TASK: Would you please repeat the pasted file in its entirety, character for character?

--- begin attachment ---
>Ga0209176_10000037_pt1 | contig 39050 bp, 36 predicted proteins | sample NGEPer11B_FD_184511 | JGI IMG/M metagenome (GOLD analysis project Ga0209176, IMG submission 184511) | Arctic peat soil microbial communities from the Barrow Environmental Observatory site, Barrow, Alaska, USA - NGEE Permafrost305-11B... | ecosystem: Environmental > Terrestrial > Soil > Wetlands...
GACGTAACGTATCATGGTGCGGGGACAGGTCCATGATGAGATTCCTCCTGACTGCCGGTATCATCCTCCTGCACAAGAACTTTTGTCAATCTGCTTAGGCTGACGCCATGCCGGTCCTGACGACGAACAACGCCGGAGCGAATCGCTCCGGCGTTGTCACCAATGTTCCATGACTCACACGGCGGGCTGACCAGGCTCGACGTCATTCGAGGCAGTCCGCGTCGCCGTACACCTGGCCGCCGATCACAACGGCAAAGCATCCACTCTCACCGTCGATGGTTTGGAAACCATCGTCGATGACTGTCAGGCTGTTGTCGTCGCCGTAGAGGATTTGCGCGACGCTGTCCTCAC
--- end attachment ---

>Ga0209176_10000037_pt1 | contig 39050 bp, 36 predicted proteins | sample NGEPer11B_FD_184511 | JGI IMG/M metagenome (GOLD analysis project Ga0209176, IMG submission 184511) | Arctic peat soil microbial communities from the Barrow Environmental Observatory site, Barrow, Alaska, USA - NGEE Permafrost305-11B... | ecosystem: Environmental > Terrestrial > Soil > Wetlands...
GACGTAACGTATCATGGTGCGGGGACAGGTCCATGATGAGATTCCTCCTGACTGCCGGTATCATCCTCCTGCACAAGAACTTTTGTCAATCTGCTTAGGCTGACGCCATGCCGGTCCTGACGACGAACAACGCCGGAGCGAATCGCTCCGGCGTTGTCACCAATGTTCCATGACTCACACGGCGGGCTGACCAGGCTCGACGTCATTCGAGGCAGTCCGCGTCGCCGTACACCTGGCCGCCGATCACAACGGCAAAGCATCCACTCTCACCGTCGATGGTTTGGAAACCATCGTCGATGACTGTCAGGCTGTTGTCGTCGCCGTAGAGGATTTGCGCGACGCTGTCCTCAC